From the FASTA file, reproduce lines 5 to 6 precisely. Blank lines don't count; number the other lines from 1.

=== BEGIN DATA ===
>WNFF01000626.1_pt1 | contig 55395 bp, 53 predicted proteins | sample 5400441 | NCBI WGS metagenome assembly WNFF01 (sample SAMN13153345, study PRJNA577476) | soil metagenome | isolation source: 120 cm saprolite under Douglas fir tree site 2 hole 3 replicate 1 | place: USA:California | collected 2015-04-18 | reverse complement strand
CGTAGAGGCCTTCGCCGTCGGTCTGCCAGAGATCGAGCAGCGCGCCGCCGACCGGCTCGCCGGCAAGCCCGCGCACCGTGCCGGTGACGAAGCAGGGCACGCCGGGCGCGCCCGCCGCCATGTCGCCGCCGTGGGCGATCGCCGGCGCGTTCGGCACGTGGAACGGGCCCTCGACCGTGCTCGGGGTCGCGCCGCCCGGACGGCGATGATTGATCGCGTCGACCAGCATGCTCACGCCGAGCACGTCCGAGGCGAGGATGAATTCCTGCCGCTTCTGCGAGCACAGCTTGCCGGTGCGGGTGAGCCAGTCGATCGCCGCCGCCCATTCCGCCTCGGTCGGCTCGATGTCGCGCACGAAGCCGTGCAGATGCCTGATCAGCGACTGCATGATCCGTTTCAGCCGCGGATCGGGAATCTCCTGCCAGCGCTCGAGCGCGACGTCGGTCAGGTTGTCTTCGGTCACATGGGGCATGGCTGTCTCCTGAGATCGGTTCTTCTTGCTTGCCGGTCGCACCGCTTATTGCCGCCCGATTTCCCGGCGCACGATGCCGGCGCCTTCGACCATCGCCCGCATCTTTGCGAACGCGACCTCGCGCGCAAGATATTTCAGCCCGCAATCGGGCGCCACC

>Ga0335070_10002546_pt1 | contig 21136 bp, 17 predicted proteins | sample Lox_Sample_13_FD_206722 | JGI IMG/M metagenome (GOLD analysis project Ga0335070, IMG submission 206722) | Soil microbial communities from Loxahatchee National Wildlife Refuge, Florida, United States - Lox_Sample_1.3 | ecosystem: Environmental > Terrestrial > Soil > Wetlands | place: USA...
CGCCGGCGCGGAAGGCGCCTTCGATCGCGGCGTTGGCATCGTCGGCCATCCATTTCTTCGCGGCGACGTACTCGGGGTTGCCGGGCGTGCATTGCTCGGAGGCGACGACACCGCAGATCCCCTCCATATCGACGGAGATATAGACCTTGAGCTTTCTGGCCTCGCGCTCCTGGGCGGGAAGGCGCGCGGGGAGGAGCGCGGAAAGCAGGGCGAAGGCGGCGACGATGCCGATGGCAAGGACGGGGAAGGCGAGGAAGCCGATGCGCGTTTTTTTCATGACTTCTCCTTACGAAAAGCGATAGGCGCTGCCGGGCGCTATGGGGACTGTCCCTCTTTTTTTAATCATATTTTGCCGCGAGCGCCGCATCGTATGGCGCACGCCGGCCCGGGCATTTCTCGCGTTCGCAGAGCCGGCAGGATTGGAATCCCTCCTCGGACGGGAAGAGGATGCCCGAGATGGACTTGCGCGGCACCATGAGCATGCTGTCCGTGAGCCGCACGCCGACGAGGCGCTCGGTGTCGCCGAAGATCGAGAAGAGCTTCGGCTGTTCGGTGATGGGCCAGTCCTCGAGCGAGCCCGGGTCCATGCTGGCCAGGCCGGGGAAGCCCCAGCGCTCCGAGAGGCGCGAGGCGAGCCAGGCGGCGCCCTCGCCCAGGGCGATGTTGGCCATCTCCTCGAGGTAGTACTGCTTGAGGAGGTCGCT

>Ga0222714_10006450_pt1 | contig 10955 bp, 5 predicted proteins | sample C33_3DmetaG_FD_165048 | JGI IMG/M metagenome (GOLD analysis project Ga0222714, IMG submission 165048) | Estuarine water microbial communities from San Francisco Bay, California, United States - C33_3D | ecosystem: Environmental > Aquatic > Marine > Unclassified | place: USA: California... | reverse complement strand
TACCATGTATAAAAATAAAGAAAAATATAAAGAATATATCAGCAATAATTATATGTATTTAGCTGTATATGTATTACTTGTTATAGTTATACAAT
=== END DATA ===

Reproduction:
>Ga0222714_10006450_pt1 | contig 10955 bp, 5 predicted proteins | sample C33_3DmetaG_FD_165048 | JGI IMG/M metagenome (GOLD analysis project Ga0222714, IMG submission 165048) | Estuarine water microbial communities from San Francisco Bay, California, United States - C33_3D | ecosystem: Environmental > Aquatic > Marine > Unclassified | place: USA: California... | reverse complement strand
TACCATGTATAAAAATAAAGAAAAATATAAAGAATATATCAGCAATAATTATATGTATTTAGCTGTATATGTATTACTTGTTATAGTTATACAAT